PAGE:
Tags: Donald Trump | Religion | president donald trump | pastor van moody | prison reform | workforce development

Alabama Minister Defends Black Faith Leaders' Meeting With Trump

Alabama Minister Defends Black Faith Leaders' Meeting With Trump
Pastor Van Moody (Source: Twitter)

By    |   Friday, 03 August 2018 11:06 PM

An Alabama minister Friday defended his decision to meet with President Donald Trump and asked that he and other black faith leaders not be attacked for working with the president to help the nation.

Van Moody, founding pastor of The Worship Center Christian Church in Birmingham, Alabama, was one of a group of inner-city faith leaders to speak with the president at the White House Wednesday to talk about the church and its role in building up the community, especially with prison reform and workforce development for former prisoners.

"I did receive a tremendous amount of blowback, a lot of name calling," Moody told Fox News' Laura Ingraham on "The Ingraham Angle." "A number of individuals that have been a part of a number of things that I've done, books that I've written, conferences and other ministry opportunities have said that they're leaving and many people expressed a lot of anger and frustration because I was there but also because one of the comments that I made I think was misunderstood and taken out of context when I thanked President Trump for him having a heart for all people as it relates to this issue of prison reform and workforce development."

"Unfortunately, the political and cultural climate in our country has plummeted to such a petty and disturbing place that I fully expected I might be attacked afterwards," Moody posted earlier in the day in an opinion piece for Fox News. However, he explained that he believes the ability to help others who are "marginalized, disenfranchised and voiceless is important pursuit, and I remain committed to the cause of Christ beyond pettiness and politics."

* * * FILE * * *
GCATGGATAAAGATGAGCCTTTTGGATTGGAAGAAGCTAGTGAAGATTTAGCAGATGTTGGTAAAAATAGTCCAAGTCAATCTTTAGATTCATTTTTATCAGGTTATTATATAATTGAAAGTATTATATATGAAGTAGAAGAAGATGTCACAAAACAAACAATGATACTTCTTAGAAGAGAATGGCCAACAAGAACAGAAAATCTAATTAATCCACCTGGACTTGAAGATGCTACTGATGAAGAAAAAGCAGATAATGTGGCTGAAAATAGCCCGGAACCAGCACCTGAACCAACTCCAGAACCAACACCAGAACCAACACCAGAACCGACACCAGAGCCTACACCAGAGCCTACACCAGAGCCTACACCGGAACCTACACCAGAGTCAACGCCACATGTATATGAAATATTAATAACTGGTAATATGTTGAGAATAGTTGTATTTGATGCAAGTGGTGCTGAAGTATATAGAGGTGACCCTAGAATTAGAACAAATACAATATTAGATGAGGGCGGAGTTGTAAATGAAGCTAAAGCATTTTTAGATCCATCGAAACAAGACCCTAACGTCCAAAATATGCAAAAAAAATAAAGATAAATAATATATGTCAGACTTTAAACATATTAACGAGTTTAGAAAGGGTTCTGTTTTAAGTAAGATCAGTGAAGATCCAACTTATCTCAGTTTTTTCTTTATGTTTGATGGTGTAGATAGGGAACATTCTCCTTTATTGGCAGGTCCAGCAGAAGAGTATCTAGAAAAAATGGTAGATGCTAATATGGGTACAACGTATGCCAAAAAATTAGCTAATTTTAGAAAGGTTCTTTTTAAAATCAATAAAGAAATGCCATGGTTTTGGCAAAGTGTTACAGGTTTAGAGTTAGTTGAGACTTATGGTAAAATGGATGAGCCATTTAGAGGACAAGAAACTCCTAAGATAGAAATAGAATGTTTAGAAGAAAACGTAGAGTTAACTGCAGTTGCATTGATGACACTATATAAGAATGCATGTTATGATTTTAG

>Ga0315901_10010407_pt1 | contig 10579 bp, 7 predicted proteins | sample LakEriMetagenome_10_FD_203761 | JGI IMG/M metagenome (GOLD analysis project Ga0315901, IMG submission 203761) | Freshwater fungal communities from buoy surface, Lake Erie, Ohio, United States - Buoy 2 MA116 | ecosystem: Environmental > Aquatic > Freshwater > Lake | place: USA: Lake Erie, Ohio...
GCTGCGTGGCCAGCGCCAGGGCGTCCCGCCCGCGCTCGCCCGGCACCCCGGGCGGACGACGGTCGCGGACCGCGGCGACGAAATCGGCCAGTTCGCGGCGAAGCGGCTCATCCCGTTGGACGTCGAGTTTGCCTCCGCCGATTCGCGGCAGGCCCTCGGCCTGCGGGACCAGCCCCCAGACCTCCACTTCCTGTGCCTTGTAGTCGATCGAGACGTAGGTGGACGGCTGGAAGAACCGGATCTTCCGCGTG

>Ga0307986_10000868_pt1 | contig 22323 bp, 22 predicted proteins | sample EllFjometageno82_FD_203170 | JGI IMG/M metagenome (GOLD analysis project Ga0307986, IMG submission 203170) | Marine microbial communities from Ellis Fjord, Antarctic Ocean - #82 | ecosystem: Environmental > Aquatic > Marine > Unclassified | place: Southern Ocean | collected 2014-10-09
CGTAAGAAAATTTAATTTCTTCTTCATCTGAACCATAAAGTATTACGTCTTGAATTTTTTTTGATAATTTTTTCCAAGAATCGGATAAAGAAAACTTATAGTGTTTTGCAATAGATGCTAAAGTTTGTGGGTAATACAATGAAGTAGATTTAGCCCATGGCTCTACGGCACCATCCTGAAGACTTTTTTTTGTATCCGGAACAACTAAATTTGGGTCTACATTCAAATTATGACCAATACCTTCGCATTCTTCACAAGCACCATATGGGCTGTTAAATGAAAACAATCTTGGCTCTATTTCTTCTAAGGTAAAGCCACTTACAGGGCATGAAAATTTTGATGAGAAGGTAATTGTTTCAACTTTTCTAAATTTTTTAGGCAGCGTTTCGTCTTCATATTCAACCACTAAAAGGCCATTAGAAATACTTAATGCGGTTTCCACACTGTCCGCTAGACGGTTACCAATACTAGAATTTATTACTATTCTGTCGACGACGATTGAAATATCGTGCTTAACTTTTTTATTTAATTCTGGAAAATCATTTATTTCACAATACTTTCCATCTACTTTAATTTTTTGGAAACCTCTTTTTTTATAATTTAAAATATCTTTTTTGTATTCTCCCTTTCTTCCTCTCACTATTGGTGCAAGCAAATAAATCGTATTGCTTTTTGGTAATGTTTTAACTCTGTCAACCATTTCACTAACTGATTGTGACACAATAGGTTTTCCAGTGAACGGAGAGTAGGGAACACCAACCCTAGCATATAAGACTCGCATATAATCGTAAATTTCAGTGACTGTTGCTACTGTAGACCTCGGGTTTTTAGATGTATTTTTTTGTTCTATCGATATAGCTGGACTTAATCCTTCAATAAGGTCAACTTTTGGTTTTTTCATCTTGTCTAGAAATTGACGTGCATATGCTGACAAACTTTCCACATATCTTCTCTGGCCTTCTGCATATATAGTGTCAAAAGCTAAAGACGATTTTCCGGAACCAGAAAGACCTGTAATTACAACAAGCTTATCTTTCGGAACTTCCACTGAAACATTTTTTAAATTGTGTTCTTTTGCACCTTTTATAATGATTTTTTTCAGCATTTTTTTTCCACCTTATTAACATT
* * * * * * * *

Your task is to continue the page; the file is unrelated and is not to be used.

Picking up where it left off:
Friday night, another minister who was at the meeting, Pastor Darrell Scott of Cleveland Heights, Ohio, told Ingraham that he believes Trump to be one of the most "proactive" presidents in modern history.

"It's time to put those identity politics aside, put this pettiness aside, try to suppress this black/white divide and sit down and have meaningful, productive dialogue that can lead to meaningful, productive change in this country," said Scott. "President Trump has the potential to be the most pro-black president in my lifetime because all of the presidents, and I've lived under 12 different presidents, the prior 11 were all reactive towards the black community. Even our great icons, Johnson and Kennedy, they were reactive towards social upheaval. President Trump is being proactive towards the black community."

Democratic strategist Antjuan Seawright, the CEO of Blueprint Strategy, was also on Ingraham's show, and strongly disagreed. 

"I think that's disappointing," Seawright said. "Keep in mind I'm not a pastor, but I grew up in the church. I know a little bit about leadership. My uncle was the 133rd elected bishop in the church. And what I do know is that when a pastor steps out or in the pulpit, they represent the hearts and the minds of the entire congregation. This president has not had the best interest of African-Americans."

Meanwhile, in his opinion piece, Moody said he and other leaders who met with the president were attacked in their churches, local communities and from others nationally.

"Our statements, and even the opening prayer, came under intense scrutiny and our remarks were also taken out of context in order to generate click-bait headlines," said Moody.

He also said he's been criticized for thanking Trump for "caring for all people," as there have been some who have wrongly concluded that means he has agreed with everything the president has done.

"The president expressed to us that he is concerned about the incredible challenges our prisoners and former prisoners face under the current system," said Moody. "He said his administration is currently working on prison reform legislation to help. He thanked President Trump for this and for 'caring for all people,' meaning I am encouraged and hopeful about his desire for prison reform, his wish to help the formerly incarcerated, and his determination to partner with the faith-based community on important issues affecting the community."

He pointed out that he is on record as disagreeing with Trump, including on immigration.

What is most disturbing, Moody said, is that the reaction "shows the vitriol and contempt that is present even when President Trump's efforts are positive and will clearly help those who need it most."

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An Alabama minister Friday defended his decision to meet with President Donald Trump and asked that he and other black faith leaders not be attacked for working with the president to help the nation. Van Moody, founding pastor of The Worship Center Christian Church in...
president donald trump, pastor van moody, prison reform, workforce development
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2018-06-03
Friday, 03 August 2018 11:06 PM
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